Cities and towns are complex ecosystems with features that can vary dramatically in space and time. Our knowledge of the spatial structure of urban land and ecological systems is expanding. These systems have been investigated across spatial scales, urban to rural gradients, networks of urban macrosystems, and global megalopolises. However, the temporal dimensions of urban ecosystems – such as those related to ecological cycles and historical legacies – are far less understood and investigated. Here, we outline the main dimensions of time that can shape how events in urban ecosystems unfold, which we categorize as: (i) time flows and duration, (ii) synchrony, lags, and delays, (iii) trends and transitions, (iv) cycles and hysteresis, (v) legacies and priming, (vi) temporal hotspots and hot moments, and (vii) stochastic vs. deterministic processes affecting our ability to forecast the future of cities and the species that live in them. First, we demonstrate the roles of these understudied dimensions by discussing exemplary studies. We then propose key future research directions for investigating how processes over time may regulate the structure and functioning of urban land and biodiversity, as well as its effects on and implications for urban ecology. Our analysis and conceptual framework highlights that several temporal dimensions of urban ecosystems – like those related to temporal hotspots/moments and stochastic vs. deterministic processes – are understudied. This offers important research opportunities to further urban ecology and a comprehensive research agenda valuing the “Urban Chronos” – the change of urban ecosystems through time.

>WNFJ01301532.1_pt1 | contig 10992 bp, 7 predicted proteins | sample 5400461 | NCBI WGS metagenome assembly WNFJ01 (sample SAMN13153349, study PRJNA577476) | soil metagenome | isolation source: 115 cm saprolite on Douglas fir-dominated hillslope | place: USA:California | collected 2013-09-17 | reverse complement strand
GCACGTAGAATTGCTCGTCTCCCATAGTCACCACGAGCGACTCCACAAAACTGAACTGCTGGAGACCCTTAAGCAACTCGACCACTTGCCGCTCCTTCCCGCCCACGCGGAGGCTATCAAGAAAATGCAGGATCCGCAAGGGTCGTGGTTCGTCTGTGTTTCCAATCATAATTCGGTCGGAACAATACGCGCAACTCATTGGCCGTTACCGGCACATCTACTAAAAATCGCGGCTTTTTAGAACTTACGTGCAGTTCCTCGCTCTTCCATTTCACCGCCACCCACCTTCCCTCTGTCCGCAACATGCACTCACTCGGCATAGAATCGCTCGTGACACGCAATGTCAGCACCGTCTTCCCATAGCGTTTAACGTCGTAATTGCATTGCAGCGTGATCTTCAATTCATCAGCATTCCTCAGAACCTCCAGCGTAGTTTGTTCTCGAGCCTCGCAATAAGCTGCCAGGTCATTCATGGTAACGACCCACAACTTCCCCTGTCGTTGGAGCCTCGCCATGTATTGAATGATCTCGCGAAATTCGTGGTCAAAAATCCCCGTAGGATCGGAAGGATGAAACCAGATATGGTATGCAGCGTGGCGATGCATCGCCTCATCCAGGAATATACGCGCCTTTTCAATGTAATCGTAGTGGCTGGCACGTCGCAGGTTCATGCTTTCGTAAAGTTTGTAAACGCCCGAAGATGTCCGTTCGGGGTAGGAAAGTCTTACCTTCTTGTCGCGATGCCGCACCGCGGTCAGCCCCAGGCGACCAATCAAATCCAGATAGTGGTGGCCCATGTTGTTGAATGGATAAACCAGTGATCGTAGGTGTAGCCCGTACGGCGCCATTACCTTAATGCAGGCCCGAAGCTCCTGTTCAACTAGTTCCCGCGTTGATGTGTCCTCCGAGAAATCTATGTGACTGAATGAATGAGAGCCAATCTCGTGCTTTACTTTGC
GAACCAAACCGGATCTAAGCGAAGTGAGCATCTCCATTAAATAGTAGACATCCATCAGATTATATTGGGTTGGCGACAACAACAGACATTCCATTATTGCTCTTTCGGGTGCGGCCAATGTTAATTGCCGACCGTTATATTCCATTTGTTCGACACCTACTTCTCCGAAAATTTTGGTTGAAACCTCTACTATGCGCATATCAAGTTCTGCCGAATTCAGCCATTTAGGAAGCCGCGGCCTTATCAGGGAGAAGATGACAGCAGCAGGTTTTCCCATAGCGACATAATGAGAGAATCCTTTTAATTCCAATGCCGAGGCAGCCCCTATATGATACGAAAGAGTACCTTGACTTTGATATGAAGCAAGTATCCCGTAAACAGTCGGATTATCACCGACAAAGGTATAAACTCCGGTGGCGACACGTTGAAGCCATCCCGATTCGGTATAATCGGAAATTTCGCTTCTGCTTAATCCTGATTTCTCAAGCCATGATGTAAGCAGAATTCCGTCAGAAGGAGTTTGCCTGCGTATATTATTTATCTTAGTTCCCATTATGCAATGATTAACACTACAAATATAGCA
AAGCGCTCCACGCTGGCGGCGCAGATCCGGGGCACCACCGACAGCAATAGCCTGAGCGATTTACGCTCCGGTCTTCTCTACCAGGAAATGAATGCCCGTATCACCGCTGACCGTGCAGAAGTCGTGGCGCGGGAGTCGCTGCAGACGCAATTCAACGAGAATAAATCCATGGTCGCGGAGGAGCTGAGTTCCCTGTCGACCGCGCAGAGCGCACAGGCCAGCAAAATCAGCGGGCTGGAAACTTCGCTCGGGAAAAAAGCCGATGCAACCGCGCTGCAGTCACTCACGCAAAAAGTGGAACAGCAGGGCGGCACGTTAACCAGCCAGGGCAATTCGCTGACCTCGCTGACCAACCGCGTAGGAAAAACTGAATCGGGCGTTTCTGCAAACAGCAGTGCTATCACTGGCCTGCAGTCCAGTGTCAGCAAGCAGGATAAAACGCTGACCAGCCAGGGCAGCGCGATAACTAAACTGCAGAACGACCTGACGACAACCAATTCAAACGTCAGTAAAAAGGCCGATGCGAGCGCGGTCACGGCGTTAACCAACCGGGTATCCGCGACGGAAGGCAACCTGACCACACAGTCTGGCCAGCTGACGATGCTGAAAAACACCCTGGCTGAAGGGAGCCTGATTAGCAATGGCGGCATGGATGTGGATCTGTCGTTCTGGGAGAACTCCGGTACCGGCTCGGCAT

Bibliographical noteCopyright the Author(s) 2021. Version archived for private and non-commercial use with the permission of the author/s and according to publisher conditions. For further rights please contact the publisher.
- urban dynamics
- urban change detection
- urban development
- urban trajectories